Answer. Botryosphaeria is a canker causedby growing conditions so bad it should kill the plants, but they hangon long enough to die of an unpronounceable disease instead. As withmost of these kinds of problems, the answer is to simply give theplants what they want and go home early.
And what these plants want is a naturally rich, acidic soil; they LOVEgrowing in a mix of half milled peat moss (available in those bigbricks at garden centers) and half compost. If they're available alone,those three-year-old leaves should BE compost by now (unless they stilllook like leaves, then find realcompost). The lake bottom stuff might be good topsoil or it mightbe really polluted; either way, you don't need it here.
I love raised beds for annual flowers and veggies, but prefer in-groundplanting for these kinds of perennials in the North; their legendarilyshallow roots could freeze if that bed kept them above ground during areally severe winter. Dig a VERY wide hole—don't just plop them into alittle island of good soil or their roots won't travel outside ofit—throw away all the nasty clay you encounter and break up the stuffat the bottom with a garden fork for good drainage. Although they arethirsty, these plants can't stand wet feet, which unimproved clay soilvirtually assures.
Fill the hole with a well-mixed batch of half compost, half peat mossand plant the bushes at least as high above the soil line as they werewhen you got them. After planting, spread two inches of peat mossaround their base, then cover that with an inch of compost. You cansubstitute a couple inches of shredded oak leaves, pine straw, pineneedles or other naturally acidic mulch for this peat/compost mix, butDO NOT use sawdust, wood chips, 'triple-premium shredded bark' or anyother kind of wood mulch.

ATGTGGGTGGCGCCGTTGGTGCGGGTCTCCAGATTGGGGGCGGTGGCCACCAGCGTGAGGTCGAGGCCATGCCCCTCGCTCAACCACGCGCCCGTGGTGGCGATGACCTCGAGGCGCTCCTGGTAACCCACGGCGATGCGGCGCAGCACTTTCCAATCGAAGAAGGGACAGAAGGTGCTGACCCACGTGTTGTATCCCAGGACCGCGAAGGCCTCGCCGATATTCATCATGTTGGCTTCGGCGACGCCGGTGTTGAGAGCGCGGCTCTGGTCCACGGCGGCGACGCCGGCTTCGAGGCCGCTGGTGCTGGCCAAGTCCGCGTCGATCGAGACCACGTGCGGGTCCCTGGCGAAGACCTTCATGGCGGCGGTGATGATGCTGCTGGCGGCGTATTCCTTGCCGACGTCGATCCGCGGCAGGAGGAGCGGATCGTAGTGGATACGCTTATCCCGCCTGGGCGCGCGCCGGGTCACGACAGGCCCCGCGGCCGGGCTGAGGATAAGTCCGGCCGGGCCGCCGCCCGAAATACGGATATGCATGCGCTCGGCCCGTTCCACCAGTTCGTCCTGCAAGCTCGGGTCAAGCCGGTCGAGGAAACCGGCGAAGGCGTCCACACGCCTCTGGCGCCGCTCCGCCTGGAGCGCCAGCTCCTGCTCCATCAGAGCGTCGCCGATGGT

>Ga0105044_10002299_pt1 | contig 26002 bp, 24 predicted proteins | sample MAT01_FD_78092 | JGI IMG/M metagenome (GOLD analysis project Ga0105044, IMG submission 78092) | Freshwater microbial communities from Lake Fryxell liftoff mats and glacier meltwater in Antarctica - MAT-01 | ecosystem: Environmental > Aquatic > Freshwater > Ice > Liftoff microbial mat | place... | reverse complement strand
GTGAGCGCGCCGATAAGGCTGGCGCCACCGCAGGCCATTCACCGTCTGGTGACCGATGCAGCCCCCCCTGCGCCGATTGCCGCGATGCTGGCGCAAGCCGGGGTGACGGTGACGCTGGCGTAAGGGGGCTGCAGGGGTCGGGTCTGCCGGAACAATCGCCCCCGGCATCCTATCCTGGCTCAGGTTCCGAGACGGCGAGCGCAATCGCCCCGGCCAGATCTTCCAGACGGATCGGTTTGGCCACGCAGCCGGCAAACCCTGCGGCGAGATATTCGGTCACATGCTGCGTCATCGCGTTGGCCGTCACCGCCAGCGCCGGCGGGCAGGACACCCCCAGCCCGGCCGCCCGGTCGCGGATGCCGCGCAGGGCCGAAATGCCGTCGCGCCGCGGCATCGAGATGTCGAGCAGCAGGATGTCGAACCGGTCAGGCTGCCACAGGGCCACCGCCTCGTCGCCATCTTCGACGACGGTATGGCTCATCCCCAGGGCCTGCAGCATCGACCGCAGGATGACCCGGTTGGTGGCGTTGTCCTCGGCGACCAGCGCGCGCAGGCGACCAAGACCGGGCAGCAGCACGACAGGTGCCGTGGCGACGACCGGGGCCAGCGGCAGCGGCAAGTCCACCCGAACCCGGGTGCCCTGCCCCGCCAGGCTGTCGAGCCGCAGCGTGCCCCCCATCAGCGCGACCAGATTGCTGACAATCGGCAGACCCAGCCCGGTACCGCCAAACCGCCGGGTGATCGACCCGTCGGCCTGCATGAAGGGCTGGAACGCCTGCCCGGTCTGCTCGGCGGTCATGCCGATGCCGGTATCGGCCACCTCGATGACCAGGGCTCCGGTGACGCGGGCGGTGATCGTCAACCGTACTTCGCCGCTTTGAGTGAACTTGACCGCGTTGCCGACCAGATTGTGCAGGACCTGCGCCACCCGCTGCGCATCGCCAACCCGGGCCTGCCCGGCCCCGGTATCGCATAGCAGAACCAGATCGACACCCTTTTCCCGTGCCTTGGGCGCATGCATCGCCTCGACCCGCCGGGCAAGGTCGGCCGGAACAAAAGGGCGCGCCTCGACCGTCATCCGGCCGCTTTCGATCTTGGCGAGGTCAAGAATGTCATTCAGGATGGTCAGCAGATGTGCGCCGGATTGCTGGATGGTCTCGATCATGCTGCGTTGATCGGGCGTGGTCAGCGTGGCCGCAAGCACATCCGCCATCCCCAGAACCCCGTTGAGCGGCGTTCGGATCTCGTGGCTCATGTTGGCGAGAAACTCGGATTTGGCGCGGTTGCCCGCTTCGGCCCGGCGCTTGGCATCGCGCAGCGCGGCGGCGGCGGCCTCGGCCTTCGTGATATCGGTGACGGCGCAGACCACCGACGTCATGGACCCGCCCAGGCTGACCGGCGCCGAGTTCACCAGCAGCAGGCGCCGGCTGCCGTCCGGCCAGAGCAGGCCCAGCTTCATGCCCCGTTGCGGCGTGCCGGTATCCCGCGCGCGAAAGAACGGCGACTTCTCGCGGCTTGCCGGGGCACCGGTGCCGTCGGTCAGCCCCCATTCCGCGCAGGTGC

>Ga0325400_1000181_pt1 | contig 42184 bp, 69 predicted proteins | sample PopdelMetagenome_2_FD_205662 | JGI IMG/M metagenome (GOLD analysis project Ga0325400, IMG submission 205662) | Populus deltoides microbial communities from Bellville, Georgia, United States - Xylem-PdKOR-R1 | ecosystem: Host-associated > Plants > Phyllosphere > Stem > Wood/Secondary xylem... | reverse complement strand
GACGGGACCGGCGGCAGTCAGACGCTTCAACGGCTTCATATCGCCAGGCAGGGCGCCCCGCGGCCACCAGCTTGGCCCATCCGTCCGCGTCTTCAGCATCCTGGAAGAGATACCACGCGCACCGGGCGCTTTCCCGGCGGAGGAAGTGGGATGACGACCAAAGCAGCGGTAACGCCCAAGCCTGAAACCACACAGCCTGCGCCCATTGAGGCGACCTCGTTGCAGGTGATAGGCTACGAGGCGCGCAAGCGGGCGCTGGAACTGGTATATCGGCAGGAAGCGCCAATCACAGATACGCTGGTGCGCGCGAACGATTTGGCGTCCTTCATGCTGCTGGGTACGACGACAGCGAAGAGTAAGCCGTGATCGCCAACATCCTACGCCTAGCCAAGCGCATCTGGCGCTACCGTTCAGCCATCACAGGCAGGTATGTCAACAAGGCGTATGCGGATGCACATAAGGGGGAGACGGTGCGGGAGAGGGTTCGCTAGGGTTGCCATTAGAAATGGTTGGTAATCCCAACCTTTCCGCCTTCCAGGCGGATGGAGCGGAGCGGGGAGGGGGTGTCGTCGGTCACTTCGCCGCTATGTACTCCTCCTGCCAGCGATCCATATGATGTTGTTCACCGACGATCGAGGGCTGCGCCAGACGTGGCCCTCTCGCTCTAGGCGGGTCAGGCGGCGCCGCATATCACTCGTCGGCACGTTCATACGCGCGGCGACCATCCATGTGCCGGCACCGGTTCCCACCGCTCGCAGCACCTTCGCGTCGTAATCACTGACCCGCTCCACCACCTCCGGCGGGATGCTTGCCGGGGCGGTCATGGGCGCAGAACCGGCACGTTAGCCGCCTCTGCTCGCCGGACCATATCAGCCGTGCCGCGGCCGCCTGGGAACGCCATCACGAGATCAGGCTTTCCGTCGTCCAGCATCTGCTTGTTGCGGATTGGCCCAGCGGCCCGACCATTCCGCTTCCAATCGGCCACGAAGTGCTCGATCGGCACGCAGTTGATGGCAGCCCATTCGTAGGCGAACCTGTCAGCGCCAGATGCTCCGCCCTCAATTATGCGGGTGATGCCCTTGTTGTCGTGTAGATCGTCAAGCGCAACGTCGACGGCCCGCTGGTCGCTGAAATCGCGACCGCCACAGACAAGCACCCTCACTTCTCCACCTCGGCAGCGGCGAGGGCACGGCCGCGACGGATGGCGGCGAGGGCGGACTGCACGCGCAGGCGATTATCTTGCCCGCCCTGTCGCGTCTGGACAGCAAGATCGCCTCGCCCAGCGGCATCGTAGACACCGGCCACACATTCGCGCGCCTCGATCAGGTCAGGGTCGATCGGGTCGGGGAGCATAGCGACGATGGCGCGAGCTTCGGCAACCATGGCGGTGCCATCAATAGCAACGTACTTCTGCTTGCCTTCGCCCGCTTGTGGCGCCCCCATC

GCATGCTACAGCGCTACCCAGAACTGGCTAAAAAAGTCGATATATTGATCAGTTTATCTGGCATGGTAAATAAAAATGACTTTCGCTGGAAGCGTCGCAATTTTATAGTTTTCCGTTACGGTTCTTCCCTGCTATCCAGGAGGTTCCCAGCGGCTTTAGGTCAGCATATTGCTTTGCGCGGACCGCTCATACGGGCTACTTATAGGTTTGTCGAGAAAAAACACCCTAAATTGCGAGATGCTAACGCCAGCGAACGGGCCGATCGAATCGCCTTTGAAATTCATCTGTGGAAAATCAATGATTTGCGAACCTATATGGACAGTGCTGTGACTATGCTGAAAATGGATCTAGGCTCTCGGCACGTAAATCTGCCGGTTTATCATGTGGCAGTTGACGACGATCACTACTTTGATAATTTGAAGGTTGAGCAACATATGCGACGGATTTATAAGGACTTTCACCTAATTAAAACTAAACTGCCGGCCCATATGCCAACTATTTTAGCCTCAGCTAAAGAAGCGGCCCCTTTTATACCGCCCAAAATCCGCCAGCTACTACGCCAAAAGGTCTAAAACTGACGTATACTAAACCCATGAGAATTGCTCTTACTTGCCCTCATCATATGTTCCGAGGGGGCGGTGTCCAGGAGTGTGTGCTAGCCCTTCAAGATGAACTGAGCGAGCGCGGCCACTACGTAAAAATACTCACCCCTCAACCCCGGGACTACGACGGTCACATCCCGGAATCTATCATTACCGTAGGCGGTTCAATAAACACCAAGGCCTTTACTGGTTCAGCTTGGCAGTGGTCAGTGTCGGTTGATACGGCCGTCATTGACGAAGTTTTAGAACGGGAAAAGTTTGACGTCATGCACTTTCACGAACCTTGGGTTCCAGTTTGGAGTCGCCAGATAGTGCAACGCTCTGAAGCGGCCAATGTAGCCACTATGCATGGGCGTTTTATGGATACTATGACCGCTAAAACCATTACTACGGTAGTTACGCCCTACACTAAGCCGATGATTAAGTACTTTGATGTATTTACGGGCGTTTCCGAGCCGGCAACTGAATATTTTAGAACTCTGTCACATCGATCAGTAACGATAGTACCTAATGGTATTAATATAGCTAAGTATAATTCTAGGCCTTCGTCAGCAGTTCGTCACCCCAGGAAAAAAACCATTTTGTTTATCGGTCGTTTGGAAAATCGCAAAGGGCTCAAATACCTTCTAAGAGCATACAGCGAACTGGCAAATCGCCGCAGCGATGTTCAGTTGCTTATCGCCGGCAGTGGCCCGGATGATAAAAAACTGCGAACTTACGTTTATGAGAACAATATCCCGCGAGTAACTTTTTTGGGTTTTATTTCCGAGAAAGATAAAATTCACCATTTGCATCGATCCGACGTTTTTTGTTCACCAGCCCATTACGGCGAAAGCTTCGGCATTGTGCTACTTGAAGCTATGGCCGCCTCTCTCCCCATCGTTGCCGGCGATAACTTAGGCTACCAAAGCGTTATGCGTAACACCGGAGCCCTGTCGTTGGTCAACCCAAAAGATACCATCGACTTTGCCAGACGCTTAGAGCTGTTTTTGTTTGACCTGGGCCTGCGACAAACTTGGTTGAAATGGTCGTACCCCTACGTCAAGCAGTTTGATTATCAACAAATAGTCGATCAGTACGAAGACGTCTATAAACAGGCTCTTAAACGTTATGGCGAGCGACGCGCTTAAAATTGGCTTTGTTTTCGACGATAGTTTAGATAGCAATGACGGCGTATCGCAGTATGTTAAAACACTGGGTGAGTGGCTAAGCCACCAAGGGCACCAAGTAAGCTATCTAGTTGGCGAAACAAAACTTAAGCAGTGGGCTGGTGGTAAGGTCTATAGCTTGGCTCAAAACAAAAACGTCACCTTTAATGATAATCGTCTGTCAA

Mulch you must! And re-mulch every year. Spread an inch or two of peatmoss around the base of the plants, and then cover that with an inch ofcompost in the North; two inches in the South. This will feed theplants, keep moisture in the soil and create a visual reminder to keepyour big feet away from those very sensitive roots. If you want to useone of those naturally acidic mulches instead, go right ahead—justremember: No wood mulch of any kind. Or rubber. I hope you knew THATalready...
And finally, some basic rules:
- Don't plant azaleas or rhododendrons in full sun or deepshade—understory plants in the wild, they thrive beneath the canopy ofdeciduous trees or thin evergreens (or a location that gives themmorning sun and afternoon shade).
- Keep them far away from concrete, lime and other alkalinematerials.
- Prune them at least a little bit every year to remove the fadedflower heads.
- Water during dry spells. And keep their soil moist for a goodweek or three after planting or transplanting (which is best done rightafter the blooms are gone.)
- Do not overfeed. Stay away from chemical fertilizers; theseplants just despise the concentrated chemical salts in products likeMiracle-Gro and Osmocote.
Do all these easy things, my Spring-blooming friends, and you willnever have to worry about pests or disease again.
Special thanks for reviewing this article to the folks at TylerArboretum in Media, Pa—home to a world-class collection of azaleas andrhododendrons so diverse that something is in bloom from late winterthrough August! Details: http://www.tylerarboretum.org/wistercollections.htm
You Bet Your Garden Question of the Week ©2006Mike McGrath